Child custody is one of the most important matters that Pennsylvania parents may have to deal with when they choose to end their marriages in divorce. Child custody refers to the rights and responsibilities that parents retain when their marital relationships end. Custody concerns both the power of a parent to make decisions about their child’s life following their divorce, as well as the right to have the child live with them in their home post-divorce.
When deciding how child custody matters should be resolved, parents and courts can look at many factors to determine how best to support the best interests of the children who will be impacted by their decisions. The best interests’ standard is common throughout the United States, and Pennsylvania courts can evaluate many different pieces of evidence to decide how to subjectively protect the interests of individual children. This general post will provide information about child custody, but readers are reminded that no part of this post provides specific legal advice.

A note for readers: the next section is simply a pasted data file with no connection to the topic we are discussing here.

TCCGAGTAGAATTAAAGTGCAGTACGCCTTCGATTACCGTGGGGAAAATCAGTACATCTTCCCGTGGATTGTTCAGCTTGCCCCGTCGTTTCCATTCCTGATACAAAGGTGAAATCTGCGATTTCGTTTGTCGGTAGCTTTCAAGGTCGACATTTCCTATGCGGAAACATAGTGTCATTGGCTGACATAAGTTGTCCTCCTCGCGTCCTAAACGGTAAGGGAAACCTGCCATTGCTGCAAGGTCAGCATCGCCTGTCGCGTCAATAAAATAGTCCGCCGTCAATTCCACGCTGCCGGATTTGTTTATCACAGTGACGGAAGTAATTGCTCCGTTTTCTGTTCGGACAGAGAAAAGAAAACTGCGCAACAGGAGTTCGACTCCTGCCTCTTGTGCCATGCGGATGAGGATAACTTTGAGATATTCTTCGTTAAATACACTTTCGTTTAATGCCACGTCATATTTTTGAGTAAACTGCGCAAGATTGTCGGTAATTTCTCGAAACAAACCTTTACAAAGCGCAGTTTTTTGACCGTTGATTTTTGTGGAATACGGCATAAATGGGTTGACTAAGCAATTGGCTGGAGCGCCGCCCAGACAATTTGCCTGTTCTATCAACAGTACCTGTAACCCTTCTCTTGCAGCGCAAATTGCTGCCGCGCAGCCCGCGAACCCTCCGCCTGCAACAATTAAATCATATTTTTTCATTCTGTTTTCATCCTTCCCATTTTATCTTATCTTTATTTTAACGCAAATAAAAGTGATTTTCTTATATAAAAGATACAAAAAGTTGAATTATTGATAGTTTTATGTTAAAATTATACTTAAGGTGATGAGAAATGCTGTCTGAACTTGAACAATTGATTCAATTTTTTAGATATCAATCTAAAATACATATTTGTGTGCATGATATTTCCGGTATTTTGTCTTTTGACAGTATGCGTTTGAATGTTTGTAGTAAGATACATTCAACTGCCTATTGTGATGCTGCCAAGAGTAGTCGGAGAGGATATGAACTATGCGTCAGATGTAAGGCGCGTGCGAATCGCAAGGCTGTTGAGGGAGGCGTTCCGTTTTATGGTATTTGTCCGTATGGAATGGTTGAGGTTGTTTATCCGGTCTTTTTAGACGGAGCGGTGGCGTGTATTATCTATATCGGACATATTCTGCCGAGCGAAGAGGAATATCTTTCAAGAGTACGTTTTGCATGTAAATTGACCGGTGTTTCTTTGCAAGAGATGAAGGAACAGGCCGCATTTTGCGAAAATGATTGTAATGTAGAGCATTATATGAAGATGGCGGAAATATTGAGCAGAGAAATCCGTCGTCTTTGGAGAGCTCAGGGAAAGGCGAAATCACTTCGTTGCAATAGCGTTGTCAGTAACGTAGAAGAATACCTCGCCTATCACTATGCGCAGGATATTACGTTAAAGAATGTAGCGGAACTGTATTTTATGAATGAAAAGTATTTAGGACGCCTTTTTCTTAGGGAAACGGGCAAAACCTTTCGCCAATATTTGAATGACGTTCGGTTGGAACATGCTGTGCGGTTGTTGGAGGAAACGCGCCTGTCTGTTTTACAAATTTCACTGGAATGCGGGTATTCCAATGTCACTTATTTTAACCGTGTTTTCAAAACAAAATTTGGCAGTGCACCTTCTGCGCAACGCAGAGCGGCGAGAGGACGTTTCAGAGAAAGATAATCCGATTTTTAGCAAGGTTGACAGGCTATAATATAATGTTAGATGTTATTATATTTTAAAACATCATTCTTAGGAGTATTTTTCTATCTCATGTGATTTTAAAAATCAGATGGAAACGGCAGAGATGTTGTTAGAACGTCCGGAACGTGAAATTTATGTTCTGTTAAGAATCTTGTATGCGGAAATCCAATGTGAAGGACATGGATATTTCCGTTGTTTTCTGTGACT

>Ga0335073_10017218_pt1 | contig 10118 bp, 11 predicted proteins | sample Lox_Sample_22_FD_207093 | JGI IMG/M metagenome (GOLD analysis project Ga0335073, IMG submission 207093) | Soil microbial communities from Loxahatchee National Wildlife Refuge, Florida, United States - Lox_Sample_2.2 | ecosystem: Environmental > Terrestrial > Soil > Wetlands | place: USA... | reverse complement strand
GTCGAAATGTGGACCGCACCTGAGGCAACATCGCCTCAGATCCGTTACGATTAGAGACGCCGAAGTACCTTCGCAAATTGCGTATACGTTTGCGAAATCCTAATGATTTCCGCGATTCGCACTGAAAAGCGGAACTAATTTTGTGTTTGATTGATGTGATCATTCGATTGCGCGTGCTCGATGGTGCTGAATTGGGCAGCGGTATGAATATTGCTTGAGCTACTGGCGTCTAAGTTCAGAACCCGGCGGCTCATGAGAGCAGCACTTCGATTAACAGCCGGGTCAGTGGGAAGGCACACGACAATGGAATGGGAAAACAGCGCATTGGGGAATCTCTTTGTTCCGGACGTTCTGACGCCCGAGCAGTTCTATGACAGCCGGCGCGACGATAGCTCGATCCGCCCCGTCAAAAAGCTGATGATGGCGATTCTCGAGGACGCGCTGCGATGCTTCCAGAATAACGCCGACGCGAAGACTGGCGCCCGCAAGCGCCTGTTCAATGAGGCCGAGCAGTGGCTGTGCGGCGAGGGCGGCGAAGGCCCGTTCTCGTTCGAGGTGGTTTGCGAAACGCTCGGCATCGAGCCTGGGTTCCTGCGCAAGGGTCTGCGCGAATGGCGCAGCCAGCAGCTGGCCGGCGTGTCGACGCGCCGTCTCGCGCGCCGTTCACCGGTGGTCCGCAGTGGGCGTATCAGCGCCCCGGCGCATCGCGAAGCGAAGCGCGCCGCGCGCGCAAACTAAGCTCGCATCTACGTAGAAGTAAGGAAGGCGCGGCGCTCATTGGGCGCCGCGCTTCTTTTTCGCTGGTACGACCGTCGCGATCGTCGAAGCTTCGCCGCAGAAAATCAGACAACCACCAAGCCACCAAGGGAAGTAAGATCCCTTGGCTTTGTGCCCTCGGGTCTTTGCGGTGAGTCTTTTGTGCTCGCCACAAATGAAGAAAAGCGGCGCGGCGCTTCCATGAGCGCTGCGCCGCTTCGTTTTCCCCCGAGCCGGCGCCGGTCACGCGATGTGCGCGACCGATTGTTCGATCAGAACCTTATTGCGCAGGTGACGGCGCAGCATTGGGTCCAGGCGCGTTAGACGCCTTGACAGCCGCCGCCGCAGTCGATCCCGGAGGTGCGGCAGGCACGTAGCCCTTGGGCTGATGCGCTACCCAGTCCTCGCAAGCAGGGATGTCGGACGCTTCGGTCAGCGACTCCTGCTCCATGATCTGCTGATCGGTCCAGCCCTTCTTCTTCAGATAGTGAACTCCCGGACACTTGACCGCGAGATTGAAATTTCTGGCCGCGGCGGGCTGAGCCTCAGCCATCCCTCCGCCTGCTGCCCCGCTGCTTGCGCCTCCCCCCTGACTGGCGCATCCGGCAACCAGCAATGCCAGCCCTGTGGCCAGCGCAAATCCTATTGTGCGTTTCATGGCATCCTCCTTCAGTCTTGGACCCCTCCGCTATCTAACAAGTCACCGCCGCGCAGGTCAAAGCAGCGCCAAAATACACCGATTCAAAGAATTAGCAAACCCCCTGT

Categories of relevant factors
Courts can make broad considerations about the familial situations of children when they are tasked with deciding child custody matters. They can evaluate the relationships between children and their parents, as well as the relationships between siblings. They can look for instances of abuse or neglect between parents and children, as well as the mental and physical health conditions of the parents and children. In some cases, the preferences of the children are relevant to child custody decisions.
Advocating for a child’s best interests
A parent can be a child’s best advocate when it comes to determining what does and does not serve the child’s interests. With the help of a trusted family law attorney, a parent can put forth a compelling argument to support their child’s needs as well as their own parenting preferences. Though no outcomes can be guaranteed, attorneys can support their clients’ cases with knowledge and representation.